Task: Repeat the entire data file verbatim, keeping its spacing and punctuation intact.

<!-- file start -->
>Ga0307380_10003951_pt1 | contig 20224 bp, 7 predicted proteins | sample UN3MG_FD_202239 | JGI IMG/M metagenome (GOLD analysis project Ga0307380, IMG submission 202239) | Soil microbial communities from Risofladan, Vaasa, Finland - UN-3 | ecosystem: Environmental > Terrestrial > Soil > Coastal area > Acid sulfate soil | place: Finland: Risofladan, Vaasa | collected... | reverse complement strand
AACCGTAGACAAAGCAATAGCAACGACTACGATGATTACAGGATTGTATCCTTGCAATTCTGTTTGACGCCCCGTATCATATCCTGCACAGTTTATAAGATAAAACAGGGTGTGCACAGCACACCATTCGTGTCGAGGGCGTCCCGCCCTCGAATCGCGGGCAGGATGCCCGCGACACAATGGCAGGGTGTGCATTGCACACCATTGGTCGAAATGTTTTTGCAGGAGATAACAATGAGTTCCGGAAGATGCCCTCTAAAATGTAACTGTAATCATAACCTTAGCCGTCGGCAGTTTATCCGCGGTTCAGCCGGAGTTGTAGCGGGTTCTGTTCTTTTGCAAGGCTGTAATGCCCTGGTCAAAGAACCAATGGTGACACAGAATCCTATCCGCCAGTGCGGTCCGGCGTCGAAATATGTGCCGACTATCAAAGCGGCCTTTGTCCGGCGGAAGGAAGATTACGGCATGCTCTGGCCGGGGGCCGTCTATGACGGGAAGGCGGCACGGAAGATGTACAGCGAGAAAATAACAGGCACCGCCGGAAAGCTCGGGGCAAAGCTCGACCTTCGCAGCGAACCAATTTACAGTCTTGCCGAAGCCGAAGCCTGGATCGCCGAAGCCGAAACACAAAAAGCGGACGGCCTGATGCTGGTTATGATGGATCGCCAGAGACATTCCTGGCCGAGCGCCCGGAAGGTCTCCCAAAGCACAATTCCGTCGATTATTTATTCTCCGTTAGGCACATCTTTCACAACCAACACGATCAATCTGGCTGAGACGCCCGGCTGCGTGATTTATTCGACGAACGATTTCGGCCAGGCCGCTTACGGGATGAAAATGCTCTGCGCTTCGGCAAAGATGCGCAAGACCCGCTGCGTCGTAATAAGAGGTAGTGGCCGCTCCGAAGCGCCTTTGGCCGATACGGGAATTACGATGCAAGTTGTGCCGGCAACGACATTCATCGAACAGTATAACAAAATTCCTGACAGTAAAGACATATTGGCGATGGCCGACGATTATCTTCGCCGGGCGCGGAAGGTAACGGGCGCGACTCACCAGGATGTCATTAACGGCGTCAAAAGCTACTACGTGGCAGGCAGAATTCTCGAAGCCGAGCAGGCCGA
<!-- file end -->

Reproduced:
>Ga0307380_10003951_pt1 | contig 20224 bp, 7 predicted proteins | sample UN3MG_FD_202239 | JGI IMG/M metagenome (GOLD analysis project Ga0307380, IMG submission 202239) | Soil microbial communities from Risofladan, Vaasa, Finland - UN-3 | ecosystem: Environmental > Terrestrial > Soil > Coastal area > Acid sulfate soil | place: Finland: Risofladan, Vaasa | collected... | reverse complement strand
AACCGTAGACAAAGCAATAGCAACGACTACGATGATTACAGGATTGTATCCTTGCAATTCTGTTTGACGCCCCGTATCATATCCTGCACAGTTTATAAGATAAAACAGGGTGTGCACAGCACACCATTCGTGTCGAGGGCGTCCCGCCCTCGAATCGCGGGCAGGATGCCCGCGACACAATGGCAGGGTGTGCATTGCACACCATTGGTCGAAATGTTTTTGCAGGAGATAACAATGAGTTCCGGAAGATGCCCTCTAAAATGTAACTGTAATCATAACCTTAGCCGTCGGCAGTTTATCCGCGGTTCAGCCGGAGTTGTAGCGGGTTCTGTTCTTTTGCAAGGCTGTAATGCCCTGGTCAAAGAACCAATGGTGACACAGAATCCTATCCGCCAGTGCGGTCCGGCGTCGAAATATGTGCCGACTATCAAAGCGGCCTTTGTCCGGCGGAAGGAAGATTACGGCATGCTCTGGCCGGGGGCCGTCTATGACGGGAAGGCGGCACGGAAGATGTACAGCGAGAAAATAACAGGCACCGCCGGAAAGCTCGGGGCAAAGCTCGACCTTCGCAGCGAACCAATTTACAGTCTTGCCGAAGCCGAAGCCTGGATCGCCGAAGCCGAAACACAAAAAGCGGACGGCCTGATGCTGGTTATGATGGATCGCCAGAGACATTCCTGGCCGAGCGCCCGGAAGGTCTCCCAAAGCACAATTCCGTCGATTATTTATTCTCCGTTAGGCACATCTTTCACAACCAACACGATCAATCTGGCTGAGACGCCCGGCTGCGTGATTTATTCGACGAACGATTTCGGCCAGGCCGCTTACGGGATGAAAATGCTCTGCGCTTCGGCAAAGATGCGCAAGACCCGCTGCGTCGTAATAAGAGGTAGTGGCCGCTCCGAAGCGCCTTTGGCCGATACGGGAATTACGATGCAAGTTGTGCCGGCAACGACATTCATCGAACAGTATAACAAAATTCCTGACAGTAAAGACATATTGGCGATGGCCGACGATTATCTTCGCCGGGCGCGGAAGGTAACGGGCGCGACTCACCAGGATGTCATTAACGGCGTCAAAAGCTACTACGTGGCAGGCAGAATTCTCGAAGCCGAGCAGGCCGA